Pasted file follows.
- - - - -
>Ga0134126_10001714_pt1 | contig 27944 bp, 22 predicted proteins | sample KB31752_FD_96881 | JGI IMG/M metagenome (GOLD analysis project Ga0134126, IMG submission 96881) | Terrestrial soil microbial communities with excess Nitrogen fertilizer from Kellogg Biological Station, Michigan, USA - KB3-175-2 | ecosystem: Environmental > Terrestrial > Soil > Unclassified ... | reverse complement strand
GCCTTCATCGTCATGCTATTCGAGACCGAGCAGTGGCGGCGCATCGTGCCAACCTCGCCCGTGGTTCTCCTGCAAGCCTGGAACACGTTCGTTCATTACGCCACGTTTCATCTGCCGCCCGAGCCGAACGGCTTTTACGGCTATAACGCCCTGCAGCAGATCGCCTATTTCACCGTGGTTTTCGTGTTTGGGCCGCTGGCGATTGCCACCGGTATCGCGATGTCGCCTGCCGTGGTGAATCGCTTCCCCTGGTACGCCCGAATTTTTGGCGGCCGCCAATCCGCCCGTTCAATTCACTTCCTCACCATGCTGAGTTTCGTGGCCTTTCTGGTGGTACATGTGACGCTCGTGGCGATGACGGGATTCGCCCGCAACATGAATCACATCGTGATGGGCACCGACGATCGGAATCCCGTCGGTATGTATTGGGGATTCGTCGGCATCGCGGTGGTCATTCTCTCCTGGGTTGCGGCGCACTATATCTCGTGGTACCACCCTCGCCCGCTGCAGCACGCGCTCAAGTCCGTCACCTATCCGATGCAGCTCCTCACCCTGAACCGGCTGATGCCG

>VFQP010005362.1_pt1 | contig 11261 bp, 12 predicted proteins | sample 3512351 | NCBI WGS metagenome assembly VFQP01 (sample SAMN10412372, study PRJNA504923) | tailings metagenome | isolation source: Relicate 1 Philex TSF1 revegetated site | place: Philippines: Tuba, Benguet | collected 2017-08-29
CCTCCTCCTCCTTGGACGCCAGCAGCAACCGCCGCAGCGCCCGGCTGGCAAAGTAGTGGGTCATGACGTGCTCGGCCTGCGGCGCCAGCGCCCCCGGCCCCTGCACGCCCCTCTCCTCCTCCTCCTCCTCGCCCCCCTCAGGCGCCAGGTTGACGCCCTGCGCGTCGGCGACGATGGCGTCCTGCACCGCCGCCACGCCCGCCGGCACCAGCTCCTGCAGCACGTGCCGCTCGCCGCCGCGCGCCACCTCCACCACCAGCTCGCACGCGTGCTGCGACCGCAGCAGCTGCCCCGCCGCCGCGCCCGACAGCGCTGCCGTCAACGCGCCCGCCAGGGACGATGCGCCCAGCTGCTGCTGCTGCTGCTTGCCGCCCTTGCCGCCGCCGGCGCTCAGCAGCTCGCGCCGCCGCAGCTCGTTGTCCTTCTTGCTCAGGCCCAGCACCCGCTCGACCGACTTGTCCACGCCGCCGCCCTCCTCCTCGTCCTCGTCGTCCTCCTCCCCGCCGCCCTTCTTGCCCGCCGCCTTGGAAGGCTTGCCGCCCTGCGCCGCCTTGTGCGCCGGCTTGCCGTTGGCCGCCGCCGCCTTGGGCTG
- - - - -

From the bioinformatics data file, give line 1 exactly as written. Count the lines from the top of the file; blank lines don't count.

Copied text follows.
>Ga0134126_10001714_pt1 | contig 27944 bp, 22 predicted proteins | sample KB31752_FD_96881 | JGI IMG/M metagenome (GOLD analysis project Ga0134126, IMG submission 96881) | Terrestrial soil microbial communities with excess Nitrogen fertilizer from Kellogg Biological Station, Michigan, USA - KB3-175-2 | ecosystem: Environmental > Terrestrial > Soil > Unclassified ... | reverse complement strand